World War I centenary
Quakers: working to prevent all wars for over 350 years
New display of some of the many photographs found in the archive of the Friends Emergency & War Victims Relief Committee
The photographs show aspects of relief work carried out in France, Britain and Russia during and after World War I by the Friends War Victims Relief Committee (1914–19), the Friends Emergency Committee (1914–19) and, after their amalgamation in 1919, the Friends Emergency & War Victims Relief Committee (1919–24).
The white feather diaries
Our online project serialising the diaries of five young people who lived during, and opposed, World War I. The next installment will be from 2 to 27 November 2015.
The white feather diaries sheds light on the hidden stories of those whose bravery saved lives and changed British legislation leading to a wider recognition of the legitimacy of the right to refuse to kill. It offers insight into overlooked aspects of war: resistance to killing and the relief of suffering.
Hear Geoffrey Durham, writer, broadcaster and Quaker, announce the characters [new window - MP3 audio] of The white feather diaries as part of the launch event of Quakers in Britain four-year World War I centenary project.
The Testimony is a fictional newspaper inspired by Quaker activities in World War I, featuring articles by present-day Quakers as well as historical articles from The Friend. We hope this juxtaposition will draw parallels and invite reflection. Annual editions of the newspaper will be produced in 2014, 2015 and 2016 as part of the resource pack 'Witnessing for peace on the centenary of WWI'.
- The Testimony - 21 August 1914 - WWI newspaper [PDF: new window]
- The Testimony - August 2015 - coming soon
Map of white poppies showing true numbers of deaths resulting from WWI
A map, created by Quakers in Britain as part of a four year project on the World War I centenary, shows a path of white poppies through London reflecting the true numbers of people from every country who died as a direct result of World War I.
In 2014 the moat of the Tower of London was filled with 888,246 ceramic poppies representing Britain's military war dead. We wondered what other parts of London would be covered with poppies if we included international deaths, civilian and military. Like the installation at the Tower, we used a rate of 50 poppies per square metre or 500,000 per hectare, each poppy representing one war death.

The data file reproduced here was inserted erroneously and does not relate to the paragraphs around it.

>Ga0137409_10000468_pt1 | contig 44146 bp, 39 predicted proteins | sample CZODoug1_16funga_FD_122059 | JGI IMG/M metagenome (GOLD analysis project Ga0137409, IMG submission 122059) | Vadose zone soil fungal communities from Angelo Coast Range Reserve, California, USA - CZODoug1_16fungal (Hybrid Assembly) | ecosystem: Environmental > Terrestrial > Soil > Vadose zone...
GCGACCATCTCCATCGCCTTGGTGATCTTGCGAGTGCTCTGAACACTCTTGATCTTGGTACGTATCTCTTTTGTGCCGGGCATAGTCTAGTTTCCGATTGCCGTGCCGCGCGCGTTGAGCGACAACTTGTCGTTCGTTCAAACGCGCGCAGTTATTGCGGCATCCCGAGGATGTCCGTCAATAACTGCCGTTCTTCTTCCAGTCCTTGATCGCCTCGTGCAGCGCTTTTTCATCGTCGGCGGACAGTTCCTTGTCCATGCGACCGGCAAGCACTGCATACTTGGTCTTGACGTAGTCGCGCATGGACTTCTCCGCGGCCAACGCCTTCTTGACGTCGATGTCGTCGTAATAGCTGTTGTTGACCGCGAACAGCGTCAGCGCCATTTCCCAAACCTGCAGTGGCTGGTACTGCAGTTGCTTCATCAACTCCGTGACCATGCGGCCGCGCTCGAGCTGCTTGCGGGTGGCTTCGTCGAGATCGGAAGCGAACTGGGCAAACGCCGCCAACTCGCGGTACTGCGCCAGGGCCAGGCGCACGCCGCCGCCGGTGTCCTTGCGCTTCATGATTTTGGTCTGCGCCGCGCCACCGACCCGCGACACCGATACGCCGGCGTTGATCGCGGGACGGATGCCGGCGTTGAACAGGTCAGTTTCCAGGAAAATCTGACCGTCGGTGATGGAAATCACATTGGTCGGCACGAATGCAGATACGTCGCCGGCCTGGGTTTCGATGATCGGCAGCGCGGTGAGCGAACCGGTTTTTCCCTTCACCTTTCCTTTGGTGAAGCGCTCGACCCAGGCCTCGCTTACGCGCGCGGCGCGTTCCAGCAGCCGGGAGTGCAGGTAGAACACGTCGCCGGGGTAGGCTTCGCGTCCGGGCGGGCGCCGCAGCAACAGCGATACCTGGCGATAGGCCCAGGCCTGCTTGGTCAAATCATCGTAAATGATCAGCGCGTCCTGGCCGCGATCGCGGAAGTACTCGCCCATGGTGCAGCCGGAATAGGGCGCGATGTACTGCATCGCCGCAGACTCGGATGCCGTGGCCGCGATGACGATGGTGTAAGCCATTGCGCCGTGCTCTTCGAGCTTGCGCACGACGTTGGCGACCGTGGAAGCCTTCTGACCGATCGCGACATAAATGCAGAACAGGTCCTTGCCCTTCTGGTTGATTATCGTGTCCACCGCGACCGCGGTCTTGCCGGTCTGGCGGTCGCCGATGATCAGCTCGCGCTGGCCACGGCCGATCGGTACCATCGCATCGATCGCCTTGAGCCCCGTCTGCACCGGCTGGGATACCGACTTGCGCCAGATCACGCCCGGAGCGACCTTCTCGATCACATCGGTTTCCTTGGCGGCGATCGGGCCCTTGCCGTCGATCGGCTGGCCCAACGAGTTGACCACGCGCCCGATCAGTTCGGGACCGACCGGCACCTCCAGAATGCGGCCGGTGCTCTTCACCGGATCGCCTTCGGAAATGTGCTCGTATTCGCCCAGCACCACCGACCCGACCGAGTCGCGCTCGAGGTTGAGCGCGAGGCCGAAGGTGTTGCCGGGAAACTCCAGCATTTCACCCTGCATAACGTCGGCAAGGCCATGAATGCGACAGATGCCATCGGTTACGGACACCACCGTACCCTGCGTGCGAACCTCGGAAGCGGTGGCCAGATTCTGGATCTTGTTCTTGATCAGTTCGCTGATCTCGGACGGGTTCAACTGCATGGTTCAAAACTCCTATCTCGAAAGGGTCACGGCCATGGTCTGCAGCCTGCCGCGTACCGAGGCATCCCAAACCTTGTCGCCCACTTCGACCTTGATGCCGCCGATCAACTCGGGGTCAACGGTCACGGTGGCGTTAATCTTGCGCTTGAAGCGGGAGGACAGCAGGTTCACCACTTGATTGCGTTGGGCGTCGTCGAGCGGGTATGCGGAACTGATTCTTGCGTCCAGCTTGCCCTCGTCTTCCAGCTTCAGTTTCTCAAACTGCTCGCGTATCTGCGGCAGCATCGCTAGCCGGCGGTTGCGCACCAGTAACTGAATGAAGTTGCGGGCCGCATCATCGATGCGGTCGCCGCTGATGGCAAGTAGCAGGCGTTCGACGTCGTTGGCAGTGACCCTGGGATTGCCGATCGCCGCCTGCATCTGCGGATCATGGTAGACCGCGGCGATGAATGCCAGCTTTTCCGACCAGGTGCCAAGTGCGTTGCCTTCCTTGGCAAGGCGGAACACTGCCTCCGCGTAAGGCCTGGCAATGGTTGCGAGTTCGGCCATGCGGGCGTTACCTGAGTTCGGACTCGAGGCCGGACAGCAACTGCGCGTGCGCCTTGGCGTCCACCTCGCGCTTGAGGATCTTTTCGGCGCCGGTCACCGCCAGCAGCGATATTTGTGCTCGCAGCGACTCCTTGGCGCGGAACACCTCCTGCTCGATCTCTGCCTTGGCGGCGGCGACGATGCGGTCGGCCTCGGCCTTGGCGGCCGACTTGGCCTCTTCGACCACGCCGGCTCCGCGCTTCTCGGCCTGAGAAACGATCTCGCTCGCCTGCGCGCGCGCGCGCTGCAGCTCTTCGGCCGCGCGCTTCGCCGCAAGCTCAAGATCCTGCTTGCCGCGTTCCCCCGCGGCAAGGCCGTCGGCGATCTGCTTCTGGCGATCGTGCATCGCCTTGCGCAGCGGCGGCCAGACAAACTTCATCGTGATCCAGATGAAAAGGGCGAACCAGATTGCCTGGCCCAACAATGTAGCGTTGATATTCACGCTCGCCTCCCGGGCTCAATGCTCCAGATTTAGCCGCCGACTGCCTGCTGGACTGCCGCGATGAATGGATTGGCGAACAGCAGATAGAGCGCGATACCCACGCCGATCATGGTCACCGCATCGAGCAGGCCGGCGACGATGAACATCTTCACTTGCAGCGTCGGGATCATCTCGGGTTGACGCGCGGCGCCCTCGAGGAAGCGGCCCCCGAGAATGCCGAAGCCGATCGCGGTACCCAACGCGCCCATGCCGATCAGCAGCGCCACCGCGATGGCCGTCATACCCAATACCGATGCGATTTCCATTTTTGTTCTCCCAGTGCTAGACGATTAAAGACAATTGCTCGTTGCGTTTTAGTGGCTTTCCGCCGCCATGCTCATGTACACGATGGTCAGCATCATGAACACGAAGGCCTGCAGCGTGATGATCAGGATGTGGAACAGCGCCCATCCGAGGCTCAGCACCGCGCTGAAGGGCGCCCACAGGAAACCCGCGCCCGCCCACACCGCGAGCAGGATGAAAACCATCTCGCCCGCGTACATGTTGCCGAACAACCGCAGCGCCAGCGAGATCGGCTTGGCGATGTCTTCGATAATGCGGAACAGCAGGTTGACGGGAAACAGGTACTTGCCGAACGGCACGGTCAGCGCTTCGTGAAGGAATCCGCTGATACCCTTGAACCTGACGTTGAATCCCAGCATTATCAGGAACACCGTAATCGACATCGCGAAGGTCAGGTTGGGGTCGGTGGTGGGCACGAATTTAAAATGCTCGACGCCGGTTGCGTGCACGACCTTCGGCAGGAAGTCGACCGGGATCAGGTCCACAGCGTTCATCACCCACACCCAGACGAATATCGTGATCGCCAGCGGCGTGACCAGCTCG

We pictured the spread of white poppies, the symbol of peace from the Peace Pledge Union worn by many as part of their Remembrance.
You can find on this site education packs about World War I, what Quakers think about Remembrance and video and audio about Quaker conscientious objectors.
The map data includes military and civilian figures for The Allies, ultimately comprised of 25 nations including Britain and France, and the opposing Central Powers, Germany, the Austrian-Hungarian Empire, the Ottoman Empire and Bulgaria. It is impossible to know the precise numbers. Jay Winter, editor of the Cambridge History of the First World War, believes we have consistently under-estimated the number of deaths, and this is before counting the millions of non-fatal casualties, both physical and psychological.
The poppies spread on the ground between buildings, along roads, bridges and the banks of the Thames, reaching Buckingham Palace via Trafalgar Square and the Cenotaph. Sharp eyed map viewers will also find the modest recognition of conscientious objectors who died during the war.
Our events calendar includes Quaker events and exhibitions from all around Britain that tell the stories of Quaker involvement in, and resistance to, the War. You or your Quaker meeting can upload events to the map.
A downloadable version of “Witnessing for peace on the centenary of World War I: a resource pack for Quaker Meetings” is now available. It contains resources for your meeting, your children’s meeting and for working with other groups marking the centenary, including a newspaper, peace education resources and postcards. To order a free hard copy, please email the Quaker Centre or telephone 020 7663 1030, giving your name, postal address and name of your Quaker Meeting.
Read about the archival resources in the Friends House Library on the Quaker Strongrooms blog.